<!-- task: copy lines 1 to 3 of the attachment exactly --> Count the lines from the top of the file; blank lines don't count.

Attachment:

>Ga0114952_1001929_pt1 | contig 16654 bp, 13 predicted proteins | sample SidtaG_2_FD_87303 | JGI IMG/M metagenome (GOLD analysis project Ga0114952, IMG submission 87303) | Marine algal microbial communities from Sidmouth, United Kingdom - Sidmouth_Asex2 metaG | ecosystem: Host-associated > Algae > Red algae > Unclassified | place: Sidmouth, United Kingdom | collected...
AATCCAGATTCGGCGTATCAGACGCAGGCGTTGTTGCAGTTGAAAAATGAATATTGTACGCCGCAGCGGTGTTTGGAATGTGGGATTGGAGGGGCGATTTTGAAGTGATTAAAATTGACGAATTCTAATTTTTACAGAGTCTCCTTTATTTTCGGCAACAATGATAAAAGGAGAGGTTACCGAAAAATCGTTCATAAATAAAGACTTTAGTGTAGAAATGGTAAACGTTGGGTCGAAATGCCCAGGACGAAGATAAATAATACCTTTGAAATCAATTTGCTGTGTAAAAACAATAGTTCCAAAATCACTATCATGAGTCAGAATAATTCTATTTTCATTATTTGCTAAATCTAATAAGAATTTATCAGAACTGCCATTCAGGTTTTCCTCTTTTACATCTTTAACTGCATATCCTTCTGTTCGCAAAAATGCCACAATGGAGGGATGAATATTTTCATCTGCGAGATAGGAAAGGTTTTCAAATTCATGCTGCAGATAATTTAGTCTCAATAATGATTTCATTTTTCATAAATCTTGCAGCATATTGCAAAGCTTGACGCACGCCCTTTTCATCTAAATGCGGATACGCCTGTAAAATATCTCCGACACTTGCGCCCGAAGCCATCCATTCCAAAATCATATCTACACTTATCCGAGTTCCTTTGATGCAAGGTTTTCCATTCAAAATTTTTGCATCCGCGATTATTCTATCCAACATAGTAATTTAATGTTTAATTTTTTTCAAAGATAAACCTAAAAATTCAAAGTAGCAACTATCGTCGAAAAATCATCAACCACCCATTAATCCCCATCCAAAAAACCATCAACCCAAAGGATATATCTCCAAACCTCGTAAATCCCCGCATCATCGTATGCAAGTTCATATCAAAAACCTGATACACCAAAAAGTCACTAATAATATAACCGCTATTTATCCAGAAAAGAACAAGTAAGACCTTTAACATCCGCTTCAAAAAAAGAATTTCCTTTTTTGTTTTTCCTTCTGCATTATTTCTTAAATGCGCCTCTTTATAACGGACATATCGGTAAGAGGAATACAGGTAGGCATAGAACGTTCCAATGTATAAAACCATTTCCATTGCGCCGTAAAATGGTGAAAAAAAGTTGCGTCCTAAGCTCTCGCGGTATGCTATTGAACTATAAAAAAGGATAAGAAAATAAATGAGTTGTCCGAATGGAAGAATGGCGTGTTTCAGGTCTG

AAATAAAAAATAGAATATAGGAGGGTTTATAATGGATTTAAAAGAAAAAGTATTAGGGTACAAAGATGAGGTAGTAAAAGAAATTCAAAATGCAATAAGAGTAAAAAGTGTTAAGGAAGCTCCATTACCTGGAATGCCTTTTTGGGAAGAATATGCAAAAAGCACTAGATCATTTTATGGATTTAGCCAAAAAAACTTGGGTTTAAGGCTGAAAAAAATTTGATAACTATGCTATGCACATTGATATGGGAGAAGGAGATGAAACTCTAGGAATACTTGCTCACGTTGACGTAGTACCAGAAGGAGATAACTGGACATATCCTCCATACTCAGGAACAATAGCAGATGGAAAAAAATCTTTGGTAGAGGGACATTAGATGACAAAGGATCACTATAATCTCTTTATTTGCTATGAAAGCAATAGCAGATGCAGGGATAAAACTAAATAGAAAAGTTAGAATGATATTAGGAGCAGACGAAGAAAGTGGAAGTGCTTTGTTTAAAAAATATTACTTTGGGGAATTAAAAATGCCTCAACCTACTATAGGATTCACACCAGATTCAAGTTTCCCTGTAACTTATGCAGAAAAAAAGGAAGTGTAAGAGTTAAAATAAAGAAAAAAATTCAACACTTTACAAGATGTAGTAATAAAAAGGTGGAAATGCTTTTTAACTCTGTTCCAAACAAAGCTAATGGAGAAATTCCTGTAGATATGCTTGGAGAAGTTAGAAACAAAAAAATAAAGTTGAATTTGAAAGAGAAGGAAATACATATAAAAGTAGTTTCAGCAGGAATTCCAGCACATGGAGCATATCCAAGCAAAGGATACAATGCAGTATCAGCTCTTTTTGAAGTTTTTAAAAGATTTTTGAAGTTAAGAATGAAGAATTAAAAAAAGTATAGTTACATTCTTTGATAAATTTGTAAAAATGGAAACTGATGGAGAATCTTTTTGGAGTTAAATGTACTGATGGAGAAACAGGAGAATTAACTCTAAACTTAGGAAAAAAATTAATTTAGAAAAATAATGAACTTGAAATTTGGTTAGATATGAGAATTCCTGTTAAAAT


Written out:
>Ga0114952_1001929_pt1 | contig 16654 bp, 13 predicted proteins | sample SidtaG_2_FD_87303 | JGI IMG/M metagenome (GOLD analysis project Ga0114952, IMG submission 87303) | Marine algal microbial communities from Sidmouth, United Kingdom - Sidmouth_Asex2 metaG | ecosystem: Host-associated > Algae > Red algae > Unclassified | place: Sidmouth, United Kingdom | collected...
AATCCAGATTCGGCGTATCAGACGCAGGCGTTGTTGCAGTTGAAAAATGAATATTGTACGCCGCAGCGGTGTTTGGAATGTGGGATTGGAGGGGCGATTTTGAAGTGATTAAAATTGACGAATTCTAATTTTTACAGAGTCTCCTTTATTTTCGGCAACAATGATAAAAGGAGAGGTTACCGAAAAATCGTTCATAAATAAAGACTTTAGTGTAGAAATGGTAAACGTTGGGTCGAAATGCCCAGGACGAAGATAAATAATACCTTTGAAATCAATTTGCTGTGTAAAAACAATAGTTCCAAAATCACTATCATGAGTCAGAATAATTCTATTTTCATTATTTGCTAAATCTAATAAGAATTTATCAGAACTGCCATTCAGGTTTTCCTCTTTTACATCTTTAACTGCATATCCTTCTGTTCGCAAAAATGCCACAATGGAGGGATGAATATTTTCATCTGCGAGATAGGAAAGGTTTTCAAATTCATGCTGCAGATAATTTAGTCTCAATAATGATTTCATTTTTCATAAATCTTGCAGCATATTGCAAAGCTTGACGCACGCCCTTTTCATCTAAATGCGGATACGCCTGTAAAATATCTCCGACACTTGCGCCCGAAGCCATCCATTCCAAAATCATATCTACACTTATCCGAGTTCCTTTGATGCAAGGTTTTCCATTCAAAATTTTTGCATCCGCGATTATTCTATCCAACATAGTAATTTAATGTTTAATTTTTTTCAAAGATAAACCTAAAAATTCAAAGTAGCAACTATCGTCGAAAAATCATCAACCACCCATTAATCCCCATCCAAAAAACCATCAACCCAAAGGATATATCTCCAAACCTCGTAAATCCCCGCATCATCGTATGCAAGTTCATATCAAAAACCTGATACACCAAAAAGTCACTAATAATATAACCGCTATTTATCCAGAAAAGAACAAGTAAGACCTTTAACATCCGCTTCAAAAAAAGAATTTCCTTTTTTGTTTTTCCTTCTGCATTATTTCTTAAATGCGCCTCTTTATAACGGACATATCGGTAAGAGGAATACAGGTAGGCATAGAACGTTCCAATGTATAAAACCATTTCCATTGCGCCGTAAAATGGTGAAAAAAAGTTGCGTCCTAAGCTCTCGCGGTATGCTATTGAACTATAAAAAAGGATAAGAAAATAAATGAGTTGTCCGAATGGAAGAATGGCGTGTTTCAGGTCTG

AAATAAAAAATAGAATATAGGAGGGTTTATAATGGATTTAAAAGAAAAAGTATTAGGGTACAAAGATGAGGTAGTAAAAGAAATTCAAAATGCAATAAGAGTAAAAAGTGTTAAGGAAGCTCCATTACCTGGAATGCCTTTTTGGGAAGAATATGCAAAAAGCACTAGATCATTTTATGGATTTAGCCAAAAAAACTTGGGTTTAAGGCTGAAAAAAATTTGATAACTATGCTATGCACATTGATATGGGAGAAGGAGATGAAACTCTAGGAATACTTGCTCACGTTGACGTAGTACCAGAAGGAGATAACTGGACATATCCTCCATACTCAGGAACAATAGCAGATGGAAAAAAATCTTTGGTAGAGGGACATTAGATGACAAAGGATCACTATAATCTCTTTATTTGCTATGAAAGCAATAGCAGATGCAGGGATAAAACTAAATAGAAAAGTTAGAATGATATTAGGAGCAGACGAAGAAAGTGGAAGTGCTTTGTTTAAAAAATATTACTTTGGGGAATTAAAAATGCCTCAACCTACTATAGGATTCACACCAGATTCAAGTTTCCCTGTAACTTATGCAGAAAAAAAGGAAGTGTAAGAGTTAAAATAAAGAAAAAAATTCAACACTTTACAAGATGTAGTAATAAAAAGGTGGAAATGCTTTTTAACTCTGTTCCAAACAAAGCTAATGGAGAAATTCCTGTAGATATGCTTGGAGAAGTTAGAAACAAAAAAATAAAGTTGAATTTGAAAGAGAAGGAAATACATATAAAAGTAGTTTCAGCAGGAATTCCAGCACATGGAGCATATCCAAGCAAAGGATACAATGCAGTATCAGCTCTTTTTGAAGTTTTTAAAAGATTTTTGAAGTTAAGAATGAAGAATTAAAAAAAGTATAGTTACATTCTTTGATAAATTTGTAAAAATGGAAACTGATGGAGAATCTTTTTGGAGTTAAATGTACTGATGGAGAAACAGGAGAATTAACTCTAAACTTAGGAAAAAAATTAATTTAGAAAAATAATGAACTTGAAATTTGGTTAGATATGAGAATTCCTGTTAAAAT